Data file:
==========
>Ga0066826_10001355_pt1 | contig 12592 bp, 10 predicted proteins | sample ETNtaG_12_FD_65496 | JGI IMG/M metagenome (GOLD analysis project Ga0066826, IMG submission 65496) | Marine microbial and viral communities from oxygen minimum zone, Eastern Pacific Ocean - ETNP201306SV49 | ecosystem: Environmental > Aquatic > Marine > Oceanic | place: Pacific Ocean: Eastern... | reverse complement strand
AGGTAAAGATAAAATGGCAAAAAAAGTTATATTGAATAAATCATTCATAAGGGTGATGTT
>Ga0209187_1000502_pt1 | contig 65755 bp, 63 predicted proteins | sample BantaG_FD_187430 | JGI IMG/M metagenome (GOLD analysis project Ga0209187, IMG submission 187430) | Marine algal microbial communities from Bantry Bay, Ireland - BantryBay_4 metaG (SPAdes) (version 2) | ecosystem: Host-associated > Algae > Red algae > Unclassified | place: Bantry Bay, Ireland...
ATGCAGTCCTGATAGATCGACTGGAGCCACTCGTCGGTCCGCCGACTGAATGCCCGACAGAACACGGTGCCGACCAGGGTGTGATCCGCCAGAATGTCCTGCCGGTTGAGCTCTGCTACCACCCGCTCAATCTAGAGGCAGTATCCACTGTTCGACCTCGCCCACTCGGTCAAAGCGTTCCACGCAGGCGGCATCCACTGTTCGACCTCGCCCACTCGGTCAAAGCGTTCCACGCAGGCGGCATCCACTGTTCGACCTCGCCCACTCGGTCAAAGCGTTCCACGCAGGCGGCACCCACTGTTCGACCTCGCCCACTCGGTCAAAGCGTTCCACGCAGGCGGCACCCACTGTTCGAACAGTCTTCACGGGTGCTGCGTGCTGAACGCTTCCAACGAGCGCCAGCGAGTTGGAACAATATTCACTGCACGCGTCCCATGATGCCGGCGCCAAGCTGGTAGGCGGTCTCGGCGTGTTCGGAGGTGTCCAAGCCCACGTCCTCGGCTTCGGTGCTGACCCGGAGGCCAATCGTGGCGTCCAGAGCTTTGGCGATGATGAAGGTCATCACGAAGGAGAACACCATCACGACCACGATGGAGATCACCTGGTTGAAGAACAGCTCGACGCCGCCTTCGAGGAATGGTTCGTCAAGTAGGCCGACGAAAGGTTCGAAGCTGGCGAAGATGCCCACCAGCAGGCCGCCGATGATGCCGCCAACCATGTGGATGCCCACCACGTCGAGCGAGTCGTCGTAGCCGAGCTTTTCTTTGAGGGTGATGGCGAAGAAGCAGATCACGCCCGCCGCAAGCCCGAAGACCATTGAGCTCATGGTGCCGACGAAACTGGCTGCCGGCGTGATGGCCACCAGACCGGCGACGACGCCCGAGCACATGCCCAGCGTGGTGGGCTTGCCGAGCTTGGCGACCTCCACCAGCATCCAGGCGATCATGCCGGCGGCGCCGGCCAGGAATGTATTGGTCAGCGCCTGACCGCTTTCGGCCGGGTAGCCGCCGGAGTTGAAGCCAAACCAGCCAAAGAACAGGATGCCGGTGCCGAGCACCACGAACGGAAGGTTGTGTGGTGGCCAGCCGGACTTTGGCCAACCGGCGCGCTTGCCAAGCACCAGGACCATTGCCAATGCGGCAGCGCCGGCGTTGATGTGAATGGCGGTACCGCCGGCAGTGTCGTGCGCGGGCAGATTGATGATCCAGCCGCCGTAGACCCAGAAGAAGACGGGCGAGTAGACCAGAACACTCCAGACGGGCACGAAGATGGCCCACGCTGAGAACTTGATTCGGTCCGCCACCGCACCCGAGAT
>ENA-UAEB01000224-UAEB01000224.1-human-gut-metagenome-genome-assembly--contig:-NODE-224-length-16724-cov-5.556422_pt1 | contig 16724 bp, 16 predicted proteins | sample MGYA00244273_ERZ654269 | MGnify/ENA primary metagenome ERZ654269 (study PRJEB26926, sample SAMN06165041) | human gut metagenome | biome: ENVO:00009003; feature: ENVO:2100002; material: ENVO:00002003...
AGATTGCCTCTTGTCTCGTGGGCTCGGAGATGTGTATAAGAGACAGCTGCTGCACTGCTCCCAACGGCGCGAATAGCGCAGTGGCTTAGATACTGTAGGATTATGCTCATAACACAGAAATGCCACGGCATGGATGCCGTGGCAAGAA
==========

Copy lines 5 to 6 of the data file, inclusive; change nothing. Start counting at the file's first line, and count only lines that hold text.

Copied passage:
>ENA-UAEB01000224-UAEB01000224.1-human-gut-metagenome-genome-assembly--contig:-NODE-224-length-16724-cov-5.556422_pt1 | contig 16724 bp, 16 predicted proteins | sample MGYA00244273_ERZ654269 | MGnify/ENA primary metagenome ERZ654269 (study PRJEB26926, sample SAMN06165041) | human gut metagenome | biome: ENVO:00009003; feature: ENVO:2100002; material: ENVO:00002003...
AGATTGCCTCTTGTCTCGTGGGCTCGGAGATGTGTATAAGAGACAGCTGCTGCACTGCTCCCAACGGCGCGAATAGCGCAGTGGCTTAGATACTGTAGGATTATGCTCATAACACAGAAATGCCACGGCATGGATGCCGTGGCAAGAA